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According to an article in Automotive News, one dealer in Illinois has come up with a pretty ingenious loyalty rewards program idea – to leverage taxpayer dollars to increase car sales, while also helping to support local businesses.
Glenn Bockwinkel, President of Acura of Libertyville, approached the mayor of his local town and proposed an idea that he pitched as a win-win for the village’s car dealers, local business, consumers and the city -- The Shop Libertyville Rewards program.
It works like this: Any customer that shops at a local car dealership is given vouchers which can be exchanged for $200 in gift certificates, redeemable at 86 local retail businesses. Or, the $200 can be used to purchase aftermarket products at the local dealerships themselves. The idea is to keep local customers from purchasing outside the area, which helps the dealers stay in business and provides the city with additional tax revenue. In addition, any local businesses that accepts these certificates can turn them into the city to be reimbursed through tax money set aside for the program.
The dealers in the city also donate $100 for each vehicle sold to one of nine local charities. According to the mayor, “68 cents of every dollar spent in a community stays in that community.” He attributes 60 percent of all sales tax receipts received by Libertyville to auto-related businesses. The city runs the program for just one month each year and budgets $70,000 in tax dollars towards the program.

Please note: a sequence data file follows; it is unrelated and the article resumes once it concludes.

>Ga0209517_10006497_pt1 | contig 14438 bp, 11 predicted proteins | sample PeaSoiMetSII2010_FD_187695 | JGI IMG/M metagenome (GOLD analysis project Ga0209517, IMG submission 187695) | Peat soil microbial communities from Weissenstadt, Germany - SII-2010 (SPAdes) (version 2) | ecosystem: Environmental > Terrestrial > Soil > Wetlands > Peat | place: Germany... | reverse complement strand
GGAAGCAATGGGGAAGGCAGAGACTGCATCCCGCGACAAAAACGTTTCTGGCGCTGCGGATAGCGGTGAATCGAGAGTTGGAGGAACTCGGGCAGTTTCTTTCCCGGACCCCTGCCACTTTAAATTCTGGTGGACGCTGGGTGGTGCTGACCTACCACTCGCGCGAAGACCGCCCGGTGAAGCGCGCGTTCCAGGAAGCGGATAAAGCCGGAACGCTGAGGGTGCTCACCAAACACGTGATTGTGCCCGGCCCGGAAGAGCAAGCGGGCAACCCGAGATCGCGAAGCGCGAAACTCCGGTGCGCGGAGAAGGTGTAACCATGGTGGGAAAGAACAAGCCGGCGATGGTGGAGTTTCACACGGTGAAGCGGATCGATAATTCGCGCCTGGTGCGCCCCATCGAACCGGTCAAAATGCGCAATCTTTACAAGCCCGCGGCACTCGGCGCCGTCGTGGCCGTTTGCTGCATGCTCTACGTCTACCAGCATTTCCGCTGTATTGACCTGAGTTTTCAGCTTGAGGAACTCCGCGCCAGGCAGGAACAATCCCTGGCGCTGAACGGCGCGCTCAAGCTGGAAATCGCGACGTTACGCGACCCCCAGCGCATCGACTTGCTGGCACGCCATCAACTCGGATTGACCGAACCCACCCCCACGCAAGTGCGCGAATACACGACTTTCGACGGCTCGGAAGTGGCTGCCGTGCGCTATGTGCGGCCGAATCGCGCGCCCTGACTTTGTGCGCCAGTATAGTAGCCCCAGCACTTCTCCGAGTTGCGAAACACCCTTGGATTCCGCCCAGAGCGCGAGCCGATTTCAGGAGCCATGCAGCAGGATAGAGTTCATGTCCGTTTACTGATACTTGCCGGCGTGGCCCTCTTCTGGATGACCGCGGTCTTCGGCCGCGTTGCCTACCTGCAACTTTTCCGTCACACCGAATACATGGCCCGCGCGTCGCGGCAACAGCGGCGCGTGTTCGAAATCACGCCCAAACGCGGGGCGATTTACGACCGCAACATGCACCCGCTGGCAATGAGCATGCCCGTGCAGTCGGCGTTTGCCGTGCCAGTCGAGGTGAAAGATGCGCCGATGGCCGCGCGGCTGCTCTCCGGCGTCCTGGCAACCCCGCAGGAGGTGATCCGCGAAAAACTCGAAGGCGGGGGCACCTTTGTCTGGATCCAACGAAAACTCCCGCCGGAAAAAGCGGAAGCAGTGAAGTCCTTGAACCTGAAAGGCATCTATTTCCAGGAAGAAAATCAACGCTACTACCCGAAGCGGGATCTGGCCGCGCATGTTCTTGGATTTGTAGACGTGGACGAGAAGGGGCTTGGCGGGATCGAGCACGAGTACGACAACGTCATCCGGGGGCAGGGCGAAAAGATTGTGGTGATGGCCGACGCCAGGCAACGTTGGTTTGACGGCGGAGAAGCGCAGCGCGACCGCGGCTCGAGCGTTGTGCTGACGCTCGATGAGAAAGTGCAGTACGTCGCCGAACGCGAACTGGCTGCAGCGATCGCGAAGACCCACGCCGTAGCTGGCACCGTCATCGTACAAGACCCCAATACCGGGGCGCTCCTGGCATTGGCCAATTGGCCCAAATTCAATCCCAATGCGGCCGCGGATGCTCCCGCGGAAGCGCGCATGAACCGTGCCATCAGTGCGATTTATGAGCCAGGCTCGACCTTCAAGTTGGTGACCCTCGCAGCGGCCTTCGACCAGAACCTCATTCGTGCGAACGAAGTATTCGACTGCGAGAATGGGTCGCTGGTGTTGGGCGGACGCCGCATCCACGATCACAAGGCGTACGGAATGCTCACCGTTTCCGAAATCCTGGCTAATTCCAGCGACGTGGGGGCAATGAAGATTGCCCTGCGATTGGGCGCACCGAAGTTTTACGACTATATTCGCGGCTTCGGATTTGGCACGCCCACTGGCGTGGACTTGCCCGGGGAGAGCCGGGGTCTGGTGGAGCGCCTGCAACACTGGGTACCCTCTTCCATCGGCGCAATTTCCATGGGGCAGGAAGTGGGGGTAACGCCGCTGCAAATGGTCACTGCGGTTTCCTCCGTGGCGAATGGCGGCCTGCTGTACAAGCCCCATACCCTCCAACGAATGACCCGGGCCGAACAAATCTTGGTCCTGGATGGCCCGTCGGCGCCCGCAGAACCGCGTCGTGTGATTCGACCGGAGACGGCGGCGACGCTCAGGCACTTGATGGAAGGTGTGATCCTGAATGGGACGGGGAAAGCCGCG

Customer loyalty programs and incentive-based rewards, such as dealer cash, are certainly a value-add for any dealership customer. This particular dealer expanded his dealer loyalty program by taking a community-based approach. He worked out an amazing deal with the city to promote - and reward - the local purchase of vehicles using tax dollars. It includes cable TV commercials (which they plan to run 1,600 times), along with newspaper and radio ads to promote awareness. It is, quite simply, brilliant! The combination of supporting local businesses and charities, while also increasing tax revenue, all wrapped in one big package, couldn’t be any better.
While I don’t have specific data on how these certificates are actually being used, other than what was included in the article, the option for the consumer to use the certificates for aftermarket accessories at the dealership is also a very smart move. How many times have you closed a deal and, while the customer waited to go into the finance office, threw a hat, shirt or some other item, into the deal for free? With these certificates, you would no longer have to eat the costs in the front end gross, but rather the consumer could use their gift certificates to purchase them.
This dealer’s innovative and outside-of-the-box thinking will almost certainly pay dividends through increased sales and future service work. Hopefully, they’ve trained their sales staff and finance managers to suggest to their customers that they spend their gift certificates on accessories. But even if the customer does not do this, the dealership ends up building a more positive brand image within their community, which can only keep them top-of-mind when a local consumer decides to buy a car.